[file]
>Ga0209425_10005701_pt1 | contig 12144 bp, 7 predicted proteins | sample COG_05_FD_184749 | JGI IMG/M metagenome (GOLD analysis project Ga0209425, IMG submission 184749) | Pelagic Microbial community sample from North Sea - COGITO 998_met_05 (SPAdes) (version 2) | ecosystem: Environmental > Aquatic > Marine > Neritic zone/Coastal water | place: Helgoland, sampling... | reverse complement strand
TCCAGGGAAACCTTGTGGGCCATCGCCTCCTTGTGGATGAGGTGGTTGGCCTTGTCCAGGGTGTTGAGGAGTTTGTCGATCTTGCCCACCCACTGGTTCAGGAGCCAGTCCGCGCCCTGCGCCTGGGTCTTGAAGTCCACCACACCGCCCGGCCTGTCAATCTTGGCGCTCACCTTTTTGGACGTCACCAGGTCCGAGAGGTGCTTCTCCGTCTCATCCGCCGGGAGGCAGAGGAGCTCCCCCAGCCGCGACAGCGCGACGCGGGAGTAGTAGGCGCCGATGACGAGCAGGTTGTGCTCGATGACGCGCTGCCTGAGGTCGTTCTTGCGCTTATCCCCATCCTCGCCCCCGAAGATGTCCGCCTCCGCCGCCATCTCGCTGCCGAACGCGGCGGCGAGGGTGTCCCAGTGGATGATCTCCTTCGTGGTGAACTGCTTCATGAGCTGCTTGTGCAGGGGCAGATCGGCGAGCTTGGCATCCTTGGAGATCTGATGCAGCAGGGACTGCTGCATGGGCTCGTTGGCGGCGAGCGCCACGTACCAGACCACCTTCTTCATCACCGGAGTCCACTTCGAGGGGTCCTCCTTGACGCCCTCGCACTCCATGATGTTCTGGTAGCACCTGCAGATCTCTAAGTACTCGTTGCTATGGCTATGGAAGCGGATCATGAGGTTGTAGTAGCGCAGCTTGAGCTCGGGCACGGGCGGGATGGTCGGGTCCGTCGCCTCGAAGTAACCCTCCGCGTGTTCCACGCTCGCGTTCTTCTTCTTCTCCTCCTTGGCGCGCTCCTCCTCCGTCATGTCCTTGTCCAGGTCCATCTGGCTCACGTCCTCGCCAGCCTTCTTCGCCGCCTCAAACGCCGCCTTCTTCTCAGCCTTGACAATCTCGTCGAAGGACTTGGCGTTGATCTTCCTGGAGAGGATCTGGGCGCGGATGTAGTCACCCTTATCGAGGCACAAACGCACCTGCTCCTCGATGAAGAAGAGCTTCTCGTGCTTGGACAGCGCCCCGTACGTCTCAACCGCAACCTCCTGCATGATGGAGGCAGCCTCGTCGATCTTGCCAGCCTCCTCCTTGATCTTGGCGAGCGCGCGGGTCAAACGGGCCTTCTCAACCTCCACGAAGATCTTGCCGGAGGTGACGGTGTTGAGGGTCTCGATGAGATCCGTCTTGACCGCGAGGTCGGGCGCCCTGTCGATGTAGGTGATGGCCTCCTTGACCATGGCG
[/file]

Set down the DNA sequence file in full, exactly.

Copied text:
>Ga0209425_10005701_pt1 | contig 12144 bp, 7 predicted proteins | sample COG_05_FD_184749 | JGI IMG/M metagenome (GOLD analysis project Ga0209425, IMG submission 184749) | Pelagic Microbial community sample from North Sea - COGITO 998_met_05 (SPAdes) (version 2) | ecosystem: Environmental > Aquatic > Marine > Neritic zone/Coastal water | place: Helgoland, sampling... | reverse complement strand
TCCAGGGAAACCTTGTGGGCCATCGCCTCCTTGTGGATGAGGTGGTTGGCCTTGTCCAGGGTGTTGAGGAGTTTGTCGATCTTGCCCACCCACTGGTTCAGGAGCCAGTCCGCGCCCTGCGCCTGGGTCTTGAAGTCCACCACACCGCCCGGCCTGTCAATCTTGGCGCTCACCTTTTTGGACGTCACCAGGTCCGAGAGGTGCTTCTCCGTCTCATCCGCCGGGAGGCAGAGGAGCTCCCCCAGCCGCGACAGCGCGACGCGGGAGTAGTAGGCGCCGATGACGAGCAGGTTGTGCTCGATGACGCGCTGCCTGAGGTCGTTCTTGCGCTTATCCCCATCCTCGCCCCCGAAGATGTCCGCCTCCGCCGCCATCTCGCTGCCGAACGCGGCGGCGAGGGTGTCCCAGTGGATGATCTCCTTCGTGGTGAACTGCTTCATGAGCTGCTTGTGCAGGGGCAGATCGGCGAGCTTGGCATCCTTGGAGATCTGATGCAGCAGGGACTGCTGCATGGGCTCGTTGGCGGCGAGCGCCACGTACCAGACCACCTTCTTCATCACCGGAGTCCACTTCGAGGGGTCCTCCTTGACGCCCTCGCACTCCATGATGTTCTGGTAGCACCTGCAGATCTCTAAGTACTCGTTGCTATGGCTATGGAAGCGGATCATGAGGTTGTAGTAGCGCAGCTTGAGCTCGGGCACGGGCGGGATGGTCGGGTCCGTCGCCTCGAAGTAACCCTCCGCGTGTTCCACGCTCGCGTTCTTCTTCTTCTCCTCCTTGGCGCGCTCCTCCTCCGTCATGTCCTTGTCCAGGTCCATCTGGCTCACGTCCTCGCCAGCCTTCTTCGCCGCCTCAAACGCCGCCTTCTTCTCAGCCTTGACAATCTCGTCGAAGGACTTGGCGTTGATCTTCCTGGAGAGGATCTGGGCGCGGATGTAGTCACCCTTATCGAGGCACAAACGCACCTGCTCCTCGATGAAGAAGAGCTTCTCGTGCTTGGACAGCGCCCCGTACGTCTCAACCGCAACCTCCTGCATGATGGAGGCAGCCTCGTCGATCTTGCCAGCCTCCTCCTTGATCTTGGCGAGCGCGCGGGTCAAACGGGCCTTCTCAACCTCCACGAAGATCTTGCCGGAGGTGACGGTGTTGAGGGTCTCGATGAGATCCGTCTTGACCGCGAGGTCGGGCGCCCTGTCGATGTAGGTGATGGCCTCCTTGACCATGGCG